In a study involving girls between the ages of 14 and 16 in Kenya, researchers compared girls who received only menstrual hygiene counseling with girls who were provided the menstrual cups. After one year, the girls using the menstrual cups showed a 35 percent reduced prevalence of bacterial vaginosis, a very common bacterial infection, and a 52 percent reduction in sexually transmitted infections.
For many young women living in Kenya, lack of access to menstrual hygiene products, including pads and tampons, can prevent them from attending school. Some girls and women engage in risky or coercive sex in order to obtain these products and are subsequently at an increased risk for contracting sexually transmitted infections.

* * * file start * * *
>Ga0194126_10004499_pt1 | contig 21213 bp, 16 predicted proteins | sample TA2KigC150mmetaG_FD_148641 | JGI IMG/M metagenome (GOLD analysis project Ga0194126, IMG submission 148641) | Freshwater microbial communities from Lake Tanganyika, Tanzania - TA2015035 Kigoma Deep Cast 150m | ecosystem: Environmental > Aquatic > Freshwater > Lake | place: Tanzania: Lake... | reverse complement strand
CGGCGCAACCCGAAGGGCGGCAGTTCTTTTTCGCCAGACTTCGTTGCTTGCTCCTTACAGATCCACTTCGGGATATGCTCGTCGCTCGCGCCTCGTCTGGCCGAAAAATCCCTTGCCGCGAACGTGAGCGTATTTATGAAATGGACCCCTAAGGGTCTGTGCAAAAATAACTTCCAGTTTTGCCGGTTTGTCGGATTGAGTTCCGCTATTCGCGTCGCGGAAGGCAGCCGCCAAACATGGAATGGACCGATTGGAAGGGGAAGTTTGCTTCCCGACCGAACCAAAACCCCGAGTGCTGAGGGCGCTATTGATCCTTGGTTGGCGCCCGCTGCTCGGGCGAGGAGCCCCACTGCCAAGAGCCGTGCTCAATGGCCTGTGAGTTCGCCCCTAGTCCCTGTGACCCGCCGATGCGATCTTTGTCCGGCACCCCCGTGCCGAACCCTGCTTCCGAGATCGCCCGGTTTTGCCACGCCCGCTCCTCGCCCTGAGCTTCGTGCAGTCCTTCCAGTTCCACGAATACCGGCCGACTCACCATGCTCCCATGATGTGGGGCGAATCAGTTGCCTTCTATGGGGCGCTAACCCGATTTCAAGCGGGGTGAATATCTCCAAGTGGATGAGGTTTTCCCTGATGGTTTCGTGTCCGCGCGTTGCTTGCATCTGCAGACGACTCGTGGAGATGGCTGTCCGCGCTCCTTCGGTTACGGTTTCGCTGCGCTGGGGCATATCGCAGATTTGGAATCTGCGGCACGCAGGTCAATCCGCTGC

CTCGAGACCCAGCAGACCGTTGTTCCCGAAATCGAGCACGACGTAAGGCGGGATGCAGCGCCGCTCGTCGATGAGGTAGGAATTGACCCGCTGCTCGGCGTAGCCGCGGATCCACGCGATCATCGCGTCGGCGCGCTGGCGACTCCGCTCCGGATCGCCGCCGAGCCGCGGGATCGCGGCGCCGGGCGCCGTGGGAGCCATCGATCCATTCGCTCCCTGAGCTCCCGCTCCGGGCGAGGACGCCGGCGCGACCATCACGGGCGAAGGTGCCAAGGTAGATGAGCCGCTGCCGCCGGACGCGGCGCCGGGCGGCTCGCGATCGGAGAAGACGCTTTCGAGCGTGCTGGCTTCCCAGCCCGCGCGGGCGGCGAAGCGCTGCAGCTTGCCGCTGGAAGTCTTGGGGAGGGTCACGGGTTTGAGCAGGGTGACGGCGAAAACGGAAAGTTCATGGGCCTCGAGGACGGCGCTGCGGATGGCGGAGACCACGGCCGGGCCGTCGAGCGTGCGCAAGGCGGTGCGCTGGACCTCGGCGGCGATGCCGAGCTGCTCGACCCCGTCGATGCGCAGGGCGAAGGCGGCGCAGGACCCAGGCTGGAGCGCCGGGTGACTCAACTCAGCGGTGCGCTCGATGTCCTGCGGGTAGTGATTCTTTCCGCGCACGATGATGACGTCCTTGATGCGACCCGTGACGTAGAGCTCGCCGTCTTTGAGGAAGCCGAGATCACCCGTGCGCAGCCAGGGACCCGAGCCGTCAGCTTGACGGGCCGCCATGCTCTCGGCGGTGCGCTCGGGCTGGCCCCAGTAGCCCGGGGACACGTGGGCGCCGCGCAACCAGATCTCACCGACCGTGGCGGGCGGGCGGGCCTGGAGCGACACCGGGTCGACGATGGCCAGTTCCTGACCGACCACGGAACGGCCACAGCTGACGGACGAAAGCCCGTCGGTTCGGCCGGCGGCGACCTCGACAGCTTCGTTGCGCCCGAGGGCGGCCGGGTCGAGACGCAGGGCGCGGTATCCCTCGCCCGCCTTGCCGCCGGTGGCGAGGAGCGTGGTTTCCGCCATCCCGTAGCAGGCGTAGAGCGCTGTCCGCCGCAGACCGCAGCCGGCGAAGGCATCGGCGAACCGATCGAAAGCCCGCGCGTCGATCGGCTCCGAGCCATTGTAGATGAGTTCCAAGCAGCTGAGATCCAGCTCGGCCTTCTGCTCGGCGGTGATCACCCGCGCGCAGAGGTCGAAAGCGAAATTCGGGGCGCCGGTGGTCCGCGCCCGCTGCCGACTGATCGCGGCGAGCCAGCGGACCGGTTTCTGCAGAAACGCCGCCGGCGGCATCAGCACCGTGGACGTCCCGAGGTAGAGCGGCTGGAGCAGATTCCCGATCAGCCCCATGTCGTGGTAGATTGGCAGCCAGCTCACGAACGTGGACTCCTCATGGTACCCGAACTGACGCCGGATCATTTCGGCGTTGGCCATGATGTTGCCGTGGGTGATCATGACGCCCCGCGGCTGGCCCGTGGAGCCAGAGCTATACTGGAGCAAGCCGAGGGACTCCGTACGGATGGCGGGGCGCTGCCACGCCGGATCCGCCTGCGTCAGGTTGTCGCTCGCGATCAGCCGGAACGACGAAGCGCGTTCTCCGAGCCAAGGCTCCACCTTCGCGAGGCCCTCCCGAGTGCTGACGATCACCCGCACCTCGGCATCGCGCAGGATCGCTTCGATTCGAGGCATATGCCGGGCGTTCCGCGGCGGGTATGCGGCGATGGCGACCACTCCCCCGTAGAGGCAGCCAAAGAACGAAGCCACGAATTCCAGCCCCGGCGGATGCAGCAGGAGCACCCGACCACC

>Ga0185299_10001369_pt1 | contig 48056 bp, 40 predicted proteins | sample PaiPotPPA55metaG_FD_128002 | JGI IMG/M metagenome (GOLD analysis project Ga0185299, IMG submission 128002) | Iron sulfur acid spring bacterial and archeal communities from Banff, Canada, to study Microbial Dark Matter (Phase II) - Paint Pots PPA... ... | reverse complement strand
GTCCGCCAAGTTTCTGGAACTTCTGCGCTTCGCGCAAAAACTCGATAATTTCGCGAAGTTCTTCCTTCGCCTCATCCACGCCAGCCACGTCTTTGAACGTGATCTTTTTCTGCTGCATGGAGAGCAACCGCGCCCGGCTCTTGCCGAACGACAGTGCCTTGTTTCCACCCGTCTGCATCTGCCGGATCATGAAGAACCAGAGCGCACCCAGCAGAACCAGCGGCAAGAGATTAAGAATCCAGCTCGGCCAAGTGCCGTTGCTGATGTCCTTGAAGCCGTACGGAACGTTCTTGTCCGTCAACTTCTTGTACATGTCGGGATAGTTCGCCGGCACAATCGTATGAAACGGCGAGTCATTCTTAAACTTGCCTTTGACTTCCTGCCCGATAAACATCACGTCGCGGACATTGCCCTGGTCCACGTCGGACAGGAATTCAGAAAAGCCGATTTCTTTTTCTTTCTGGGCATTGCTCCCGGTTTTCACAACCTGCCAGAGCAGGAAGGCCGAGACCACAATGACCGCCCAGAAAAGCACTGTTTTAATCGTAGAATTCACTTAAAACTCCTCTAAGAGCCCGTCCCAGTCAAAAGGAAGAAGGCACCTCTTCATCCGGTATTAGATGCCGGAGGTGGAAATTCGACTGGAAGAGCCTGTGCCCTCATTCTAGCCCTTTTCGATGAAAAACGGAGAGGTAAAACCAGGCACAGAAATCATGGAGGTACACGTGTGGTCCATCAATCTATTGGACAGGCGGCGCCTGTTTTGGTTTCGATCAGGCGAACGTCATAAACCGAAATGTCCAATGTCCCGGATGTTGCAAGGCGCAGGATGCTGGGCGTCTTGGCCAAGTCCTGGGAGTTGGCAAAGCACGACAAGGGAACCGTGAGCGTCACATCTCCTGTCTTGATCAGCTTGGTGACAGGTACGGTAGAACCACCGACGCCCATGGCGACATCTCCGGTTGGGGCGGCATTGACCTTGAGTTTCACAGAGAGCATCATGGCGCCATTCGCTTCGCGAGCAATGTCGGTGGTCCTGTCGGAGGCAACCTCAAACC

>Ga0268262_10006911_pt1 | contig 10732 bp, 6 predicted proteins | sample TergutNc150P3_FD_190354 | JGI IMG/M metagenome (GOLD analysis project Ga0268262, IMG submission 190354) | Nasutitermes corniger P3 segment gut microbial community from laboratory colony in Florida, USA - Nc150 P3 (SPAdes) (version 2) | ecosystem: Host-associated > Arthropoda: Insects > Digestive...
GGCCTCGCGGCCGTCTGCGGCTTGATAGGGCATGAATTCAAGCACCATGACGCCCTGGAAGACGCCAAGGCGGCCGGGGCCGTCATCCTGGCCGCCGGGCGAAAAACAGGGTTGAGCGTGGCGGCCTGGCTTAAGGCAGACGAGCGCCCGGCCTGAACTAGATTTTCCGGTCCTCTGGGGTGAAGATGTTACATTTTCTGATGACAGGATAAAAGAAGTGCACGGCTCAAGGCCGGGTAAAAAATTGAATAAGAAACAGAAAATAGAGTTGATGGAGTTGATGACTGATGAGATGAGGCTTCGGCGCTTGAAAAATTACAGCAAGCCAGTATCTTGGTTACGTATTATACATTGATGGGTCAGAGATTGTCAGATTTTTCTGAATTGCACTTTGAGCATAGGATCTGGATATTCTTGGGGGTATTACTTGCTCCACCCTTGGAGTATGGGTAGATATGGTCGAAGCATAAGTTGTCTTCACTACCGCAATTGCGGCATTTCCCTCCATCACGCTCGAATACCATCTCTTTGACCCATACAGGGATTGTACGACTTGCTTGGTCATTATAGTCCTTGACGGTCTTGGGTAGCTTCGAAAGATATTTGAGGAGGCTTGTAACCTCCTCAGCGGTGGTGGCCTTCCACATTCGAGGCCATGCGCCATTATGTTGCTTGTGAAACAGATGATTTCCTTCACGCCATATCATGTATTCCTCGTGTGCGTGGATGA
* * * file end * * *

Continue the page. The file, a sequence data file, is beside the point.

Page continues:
While menstrual cups have been around for decades, they have recently gained popularity in the developed world as an alternative to pads and tampons, which contribute to waste in landfills. Made of high-grade silicone, the flexible cup is worn internally in the vaginal canal, where it collects menstrual flow. The contents can be discarded, and the cup can be washed and reused.